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Title 

Analysis of the fine-scale population structure of "candidatus accumulibacter phosphatis" in enhanced biological phosphorus removal sludge, using fluorescence in situ hybridization and flow cytometric sorting

Authors 

J M KimH J LeeS Y KimJae Jun SongW ParkC O Jeon

Publisher 

American Society for Microbiology

Issue Date 

2010

Citation 

Applied and Environmental Microbiology, vol. 76, no. 12, pp. 3825-3835

Keywords 

16S rRNA geneAccumulibacterActivated sludgeCombined techniquesEnhanced biological phosphorus removalFish analysisFlow-cytometerFluorescence in situ hybridizationGenBank databaseLaboratory scaleMicroautoradiographyMicrobial characterizationMorphotypesPCR primersPhylogenetic analysisPhylogenetic treesPolyphosphate-accumulating organismsPolyphosphatesPopulation structuresSequencing batch reactorsSodium acetateSole carbon source

Abstract 

To investigate the fine-scale diversity of the polyphosphate-accumulating organisms (PAO) "Candidatus Accumulibacter phosphatis" (henceforth referred to as "Ca. Accumulibacter"), two laboratory-scale sequencing batch reactors (SBRs) for enhanced biological phosphorus removal (EBPR) were operated with sodium acetate as the sole carbon source. During SBR operations, activated sludge always contained morphologically different "Ca. Accumulibacter" strains showing typical EBPR performances, as confirmed by the combined technique of fluorescence in situ hybridization (FISH) and microautoradiography (MAR). Fragments of "Ca. Accumulibacter" 16S rRNA genes were retrieved from the sludge. Phylogenetic analyses together with sequences from the GenBank database showed that "Ca. Accumulibacter" 16S rRNA genes of the EBPR sludge were clearly differentiated into four "Ca. Accumulibacter" clades, Acc-SG1, Acc-SG2, Acc-SG3, and Acc-SG4. The specific FISH probes Acc444, Acc184, Acc72, and Acc119 targeting these clades and some helpers and competitors were designed by using the ARB program. Microbial characterization by FISH analysis using specific FISH probes also clearly indicated the presence of different "Ca. Accumulibacter" cell morphotypes. Especially, members of Acc-SG3, targeted by probe Acc72, were coccobacillus-shaped cells with a size of approximately 2 to 3 μm, while members of Acc-SG1, Acc-SG2, and Acc-SG4, targeted by Acc444, Acc184, and Acc119, respectively, were coccus-shaped cells approximately 1 μm in size. Subsequently, cells targeted by each FISH probe were sorted by use of a flow cytometer, and their polyphosphate kinase 1 (ppkI) gene homologs were amplified by using a ppkl-specific PCR primer set for "Ca. Accumulibacter." The phylogenetic tree based on sequences of the ppkl gene homologs was basically congruent with that of the 16S rRNA genes, but members of Acc-SG3 with a distinct morphology comprised two different ppkl genes. These results suggest that "Ca. Accumulibacter" strains may be diverse physiologically and ecologically and represent distinct populations with genetically determined adaptations in EBPR systems.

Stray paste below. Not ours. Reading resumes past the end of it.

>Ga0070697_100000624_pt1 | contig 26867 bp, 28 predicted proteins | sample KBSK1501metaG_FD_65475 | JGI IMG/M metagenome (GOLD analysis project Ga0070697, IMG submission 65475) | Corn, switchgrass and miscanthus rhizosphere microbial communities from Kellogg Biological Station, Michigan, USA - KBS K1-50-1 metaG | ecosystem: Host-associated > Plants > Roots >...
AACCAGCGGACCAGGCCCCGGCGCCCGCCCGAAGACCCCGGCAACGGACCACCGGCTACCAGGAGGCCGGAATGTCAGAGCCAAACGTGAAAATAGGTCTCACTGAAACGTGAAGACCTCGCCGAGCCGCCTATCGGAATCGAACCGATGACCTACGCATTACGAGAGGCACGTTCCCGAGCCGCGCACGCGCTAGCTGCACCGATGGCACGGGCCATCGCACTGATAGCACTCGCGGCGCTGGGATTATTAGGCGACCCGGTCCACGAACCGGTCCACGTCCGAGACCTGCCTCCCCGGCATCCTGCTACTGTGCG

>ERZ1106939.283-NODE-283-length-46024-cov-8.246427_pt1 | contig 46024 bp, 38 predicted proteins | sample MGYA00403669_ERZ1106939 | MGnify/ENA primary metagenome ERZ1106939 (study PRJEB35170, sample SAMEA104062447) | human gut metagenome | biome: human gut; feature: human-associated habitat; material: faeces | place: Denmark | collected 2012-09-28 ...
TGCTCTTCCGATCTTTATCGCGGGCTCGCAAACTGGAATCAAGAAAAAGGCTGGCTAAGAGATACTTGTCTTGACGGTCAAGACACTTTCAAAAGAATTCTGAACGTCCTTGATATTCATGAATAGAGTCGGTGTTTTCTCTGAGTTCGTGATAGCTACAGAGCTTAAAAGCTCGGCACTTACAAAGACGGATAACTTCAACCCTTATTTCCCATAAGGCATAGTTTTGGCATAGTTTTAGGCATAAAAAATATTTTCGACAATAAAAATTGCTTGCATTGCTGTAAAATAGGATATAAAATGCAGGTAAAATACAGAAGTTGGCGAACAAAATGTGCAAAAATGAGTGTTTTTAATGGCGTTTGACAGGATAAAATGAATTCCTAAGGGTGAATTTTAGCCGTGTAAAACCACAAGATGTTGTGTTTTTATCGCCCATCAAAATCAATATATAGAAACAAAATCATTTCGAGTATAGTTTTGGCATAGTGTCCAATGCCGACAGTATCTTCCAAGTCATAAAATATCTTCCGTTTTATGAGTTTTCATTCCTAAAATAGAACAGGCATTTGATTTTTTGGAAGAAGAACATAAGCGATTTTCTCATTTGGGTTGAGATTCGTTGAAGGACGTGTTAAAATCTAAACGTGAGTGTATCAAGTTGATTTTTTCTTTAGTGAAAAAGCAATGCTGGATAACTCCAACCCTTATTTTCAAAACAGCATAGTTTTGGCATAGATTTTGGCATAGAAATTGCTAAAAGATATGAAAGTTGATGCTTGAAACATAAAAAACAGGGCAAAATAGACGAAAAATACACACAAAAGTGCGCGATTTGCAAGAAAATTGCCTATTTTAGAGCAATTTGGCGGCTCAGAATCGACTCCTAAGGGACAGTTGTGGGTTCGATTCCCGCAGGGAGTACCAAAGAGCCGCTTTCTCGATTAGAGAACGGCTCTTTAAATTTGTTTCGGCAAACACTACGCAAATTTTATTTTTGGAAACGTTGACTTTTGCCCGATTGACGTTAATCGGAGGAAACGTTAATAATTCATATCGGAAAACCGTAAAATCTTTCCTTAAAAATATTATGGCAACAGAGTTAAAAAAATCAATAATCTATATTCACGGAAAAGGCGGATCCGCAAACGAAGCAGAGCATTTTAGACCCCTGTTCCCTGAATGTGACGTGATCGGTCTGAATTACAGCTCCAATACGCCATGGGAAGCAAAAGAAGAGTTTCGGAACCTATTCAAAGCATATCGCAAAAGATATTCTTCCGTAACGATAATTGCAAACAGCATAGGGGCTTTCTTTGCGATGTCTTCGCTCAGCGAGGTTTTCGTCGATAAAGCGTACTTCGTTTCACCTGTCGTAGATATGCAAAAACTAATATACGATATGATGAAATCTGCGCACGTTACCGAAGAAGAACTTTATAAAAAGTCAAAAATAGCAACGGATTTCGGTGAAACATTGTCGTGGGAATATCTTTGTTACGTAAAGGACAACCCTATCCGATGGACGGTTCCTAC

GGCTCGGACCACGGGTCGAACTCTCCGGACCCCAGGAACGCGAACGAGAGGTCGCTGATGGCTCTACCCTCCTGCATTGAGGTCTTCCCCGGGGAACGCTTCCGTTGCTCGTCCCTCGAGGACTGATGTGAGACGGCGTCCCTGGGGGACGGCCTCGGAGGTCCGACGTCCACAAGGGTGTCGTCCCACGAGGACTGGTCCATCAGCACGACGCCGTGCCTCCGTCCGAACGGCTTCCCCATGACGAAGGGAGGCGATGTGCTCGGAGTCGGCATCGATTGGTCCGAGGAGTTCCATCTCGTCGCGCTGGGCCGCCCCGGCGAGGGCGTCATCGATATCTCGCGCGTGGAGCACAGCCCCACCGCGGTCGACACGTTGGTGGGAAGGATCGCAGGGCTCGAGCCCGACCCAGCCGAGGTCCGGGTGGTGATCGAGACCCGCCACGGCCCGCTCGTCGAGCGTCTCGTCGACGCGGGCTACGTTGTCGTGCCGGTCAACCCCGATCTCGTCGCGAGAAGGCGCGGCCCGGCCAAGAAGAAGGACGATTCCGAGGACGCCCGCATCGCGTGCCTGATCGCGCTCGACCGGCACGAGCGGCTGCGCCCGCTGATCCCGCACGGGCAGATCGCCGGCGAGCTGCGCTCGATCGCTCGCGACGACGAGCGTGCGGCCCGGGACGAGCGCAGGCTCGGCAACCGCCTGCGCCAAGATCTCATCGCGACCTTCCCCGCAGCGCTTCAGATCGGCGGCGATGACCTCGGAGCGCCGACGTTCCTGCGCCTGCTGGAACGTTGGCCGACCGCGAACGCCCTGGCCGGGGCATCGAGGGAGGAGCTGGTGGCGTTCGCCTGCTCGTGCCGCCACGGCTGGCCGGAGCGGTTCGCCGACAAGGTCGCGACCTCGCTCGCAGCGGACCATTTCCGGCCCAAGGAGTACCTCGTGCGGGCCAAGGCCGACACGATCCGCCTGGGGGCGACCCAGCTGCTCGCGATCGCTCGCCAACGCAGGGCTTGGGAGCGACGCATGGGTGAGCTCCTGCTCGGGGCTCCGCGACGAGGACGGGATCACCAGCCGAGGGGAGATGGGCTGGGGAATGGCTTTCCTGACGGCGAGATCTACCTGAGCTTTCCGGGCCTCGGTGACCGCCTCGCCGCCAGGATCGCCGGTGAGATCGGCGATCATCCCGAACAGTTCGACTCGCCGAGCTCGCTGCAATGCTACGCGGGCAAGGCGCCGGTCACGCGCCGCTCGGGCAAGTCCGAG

ISSN 

0099-2240

Link 

http://dx.doi.org/10.1128/AEM.00260-10

Appears in Collections

1. Journal Articles > Journal Articles

Registered Date

2019-05-02


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